The Court of Appeal affirmed, holding: “No taking arises without public use or enjoyment. A city is not liable in inverse condemnation for injury to private property within a subdivision resulting from completely private construction – privately designed, financed, and built – on a private street where the city’s sole affirmative action was the issuance of permits and approval of the subdivision map.”
The Court noted that new home specifications were controlled by the subdivision’s CC&Rs and Architectural Control Committee. The City merely performed a brief “over-the-counter” review of the design package.
Cal. Cartage Co. v. City of L.A. (2nd Dist. Court of Appeal, May 1, 2017) 2017 Cal.App.Unpub.LEXIS 3008
This case held that there is no inverse condemnation liability for an agency’s termination of a month to month tenancy, despite the tenant’s long-term build-up of goodwill and valuable improvements on the property.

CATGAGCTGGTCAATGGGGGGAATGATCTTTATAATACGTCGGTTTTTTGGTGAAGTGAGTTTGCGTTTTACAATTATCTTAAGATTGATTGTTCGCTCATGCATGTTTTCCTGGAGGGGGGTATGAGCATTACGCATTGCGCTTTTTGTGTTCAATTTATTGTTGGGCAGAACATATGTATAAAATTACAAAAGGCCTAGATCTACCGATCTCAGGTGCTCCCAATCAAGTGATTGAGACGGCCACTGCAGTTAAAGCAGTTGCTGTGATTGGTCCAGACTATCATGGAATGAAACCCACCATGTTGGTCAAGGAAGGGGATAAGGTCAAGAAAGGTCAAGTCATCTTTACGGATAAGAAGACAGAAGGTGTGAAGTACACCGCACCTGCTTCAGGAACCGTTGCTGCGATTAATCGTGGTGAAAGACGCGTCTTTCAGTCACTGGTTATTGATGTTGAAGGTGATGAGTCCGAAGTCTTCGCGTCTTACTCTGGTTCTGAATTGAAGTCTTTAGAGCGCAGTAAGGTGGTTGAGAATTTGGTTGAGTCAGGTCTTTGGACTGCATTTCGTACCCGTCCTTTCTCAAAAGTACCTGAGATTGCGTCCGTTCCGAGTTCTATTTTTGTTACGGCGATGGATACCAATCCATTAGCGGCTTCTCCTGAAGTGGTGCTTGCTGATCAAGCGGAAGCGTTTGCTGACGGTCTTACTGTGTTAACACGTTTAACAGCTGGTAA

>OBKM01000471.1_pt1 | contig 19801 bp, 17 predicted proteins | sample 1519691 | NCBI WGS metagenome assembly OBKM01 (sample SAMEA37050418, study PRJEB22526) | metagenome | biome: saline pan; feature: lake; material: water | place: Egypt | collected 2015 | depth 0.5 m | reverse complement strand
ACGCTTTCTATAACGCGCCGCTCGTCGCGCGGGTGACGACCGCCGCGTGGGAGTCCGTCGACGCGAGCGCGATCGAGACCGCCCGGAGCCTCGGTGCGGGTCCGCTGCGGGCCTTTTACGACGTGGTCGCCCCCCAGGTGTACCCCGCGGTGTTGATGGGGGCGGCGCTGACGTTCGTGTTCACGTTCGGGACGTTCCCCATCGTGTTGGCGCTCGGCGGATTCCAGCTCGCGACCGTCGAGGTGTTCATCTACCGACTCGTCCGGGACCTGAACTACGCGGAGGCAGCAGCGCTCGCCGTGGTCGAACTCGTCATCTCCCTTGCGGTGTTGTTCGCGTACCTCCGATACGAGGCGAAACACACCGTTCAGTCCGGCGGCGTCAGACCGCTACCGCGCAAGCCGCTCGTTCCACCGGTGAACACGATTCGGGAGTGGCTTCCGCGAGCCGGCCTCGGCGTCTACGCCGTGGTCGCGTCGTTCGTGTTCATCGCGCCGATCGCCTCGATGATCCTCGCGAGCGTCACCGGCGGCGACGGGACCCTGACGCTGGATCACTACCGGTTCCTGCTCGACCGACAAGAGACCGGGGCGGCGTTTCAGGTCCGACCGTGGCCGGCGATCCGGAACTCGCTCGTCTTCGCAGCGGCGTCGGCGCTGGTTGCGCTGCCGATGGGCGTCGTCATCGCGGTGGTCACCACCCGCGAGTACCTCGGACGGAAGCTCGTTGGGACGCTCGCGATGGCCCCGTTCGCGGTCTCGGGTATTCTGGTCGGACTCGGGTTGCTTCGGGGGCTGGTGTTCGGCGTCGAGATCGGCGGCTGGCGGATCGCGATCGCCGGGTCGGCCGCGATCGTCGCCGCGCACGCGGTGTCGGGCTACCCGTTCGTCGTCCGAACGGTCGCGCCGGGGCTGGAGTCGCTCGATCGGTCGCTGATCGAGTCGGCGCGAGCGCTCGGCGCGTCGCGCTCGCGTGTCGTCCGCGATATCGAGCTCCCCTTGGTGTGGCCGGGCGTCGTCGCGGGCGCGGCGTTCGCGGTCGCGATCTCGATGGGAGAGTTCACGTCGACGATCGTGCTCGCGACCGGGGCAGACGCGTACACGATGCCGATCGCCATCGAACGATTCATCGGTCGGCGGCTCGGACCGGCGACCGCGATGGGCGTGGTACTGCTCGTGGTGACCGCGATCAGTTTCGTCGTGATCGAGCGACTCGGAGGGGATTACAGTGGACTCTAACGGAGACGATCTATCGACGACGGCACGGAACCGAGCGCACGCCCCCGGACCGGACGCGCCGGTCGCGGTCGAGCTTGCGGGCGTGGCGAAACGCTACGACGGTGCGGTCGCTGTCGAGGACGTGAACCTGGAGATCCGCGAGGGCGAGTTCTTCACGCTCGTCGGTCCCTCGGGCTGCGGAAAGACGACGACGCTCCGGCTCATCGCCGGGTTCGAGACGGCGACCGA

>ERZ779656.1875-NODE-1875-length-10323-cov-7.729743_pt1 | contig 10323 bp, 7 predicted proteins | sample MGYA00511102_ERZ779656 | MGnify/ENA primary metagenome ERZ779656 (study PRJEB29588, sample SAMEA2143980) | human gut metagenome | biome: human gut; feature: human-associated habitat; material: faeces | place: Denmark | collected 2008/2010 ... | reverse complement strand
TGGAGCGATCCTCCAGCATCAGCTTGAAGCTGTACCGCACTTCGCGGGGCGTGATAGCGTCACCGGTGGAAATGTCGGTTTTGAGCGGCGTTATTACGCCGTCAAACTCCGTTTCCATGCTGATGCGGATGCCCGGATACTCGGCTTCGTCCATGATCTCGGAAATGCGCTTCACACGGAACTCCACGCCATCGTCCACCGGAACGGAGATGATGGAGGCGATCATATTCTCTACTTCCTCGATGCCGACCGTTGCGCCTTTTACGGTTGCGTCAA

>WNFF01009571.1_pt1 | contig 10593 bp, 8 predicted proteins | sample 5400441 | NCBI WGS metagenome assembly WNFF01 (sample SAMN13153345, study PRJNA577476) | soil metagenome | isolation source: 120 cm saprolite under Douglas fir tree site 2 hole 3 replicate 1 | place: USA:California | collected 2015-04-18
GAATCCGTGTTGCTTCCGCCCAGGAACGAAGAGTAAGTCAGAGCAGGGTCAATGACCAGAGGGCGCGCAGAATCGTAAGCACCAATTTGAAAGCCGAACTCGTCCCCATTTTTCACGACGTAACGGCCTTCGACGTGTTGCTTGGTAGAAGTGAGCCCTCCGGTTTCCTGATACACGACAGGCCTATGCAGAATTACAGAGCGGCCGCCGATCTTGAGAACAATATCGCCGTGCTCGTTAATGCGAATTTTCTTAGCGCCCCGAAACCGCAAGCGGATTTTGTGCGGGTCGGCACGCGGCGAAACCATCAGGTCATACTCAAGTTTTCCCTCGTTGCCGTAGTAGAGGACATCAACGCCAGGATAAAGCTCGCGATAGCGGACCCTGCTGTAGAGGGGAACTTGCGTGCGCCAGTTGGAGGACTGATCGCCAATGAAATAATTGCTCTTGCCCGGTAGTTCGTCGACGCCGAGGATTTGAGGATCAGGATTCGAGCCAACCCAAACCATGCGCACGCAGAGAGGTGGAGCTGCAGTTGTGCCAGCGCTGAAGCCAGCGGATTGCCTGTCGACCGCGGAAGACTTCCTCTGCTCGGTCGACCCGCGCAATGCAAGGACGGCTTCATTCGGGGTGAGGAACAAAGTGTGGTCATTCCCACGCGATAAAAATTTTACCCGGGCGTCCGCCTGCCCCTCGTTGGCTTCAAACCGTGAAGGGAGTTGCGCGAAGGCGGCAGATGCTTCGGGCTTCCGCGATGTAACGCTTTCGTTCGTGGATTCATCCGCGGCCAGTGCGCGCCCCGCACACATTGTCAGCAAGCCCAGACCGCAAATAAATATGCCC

The City owned 55 acres near the port of Los Angeles. Plaintiff had leased the property from the City since the 1950s. Over time it had constructed extensive physical improvements and developed goodwill. Leases had historically been in a series of fixed terms, but had recently lapsed to month to month.
The City terminated the lease as part of an infrastructure project to modernize the harbor. Plaintiff sued for inverse condemnation, arguing that the lease termination was the “substantial equivalent” of an eminent domain proceeding.
Trial court sustained the City’s demurrer, and dismissed the case.
The Court of Appeal affirmed. The court acknowledged a few other cases where agencies were found liable for terminating a tenant’s lease. But in those cases, the public agency threatened to use its eminent domain powers before the lease termination. Here, the agency never threatened to use its power of eminent domain – it didn’t have to because it already owned the property (and had owned it continuously for 60 years).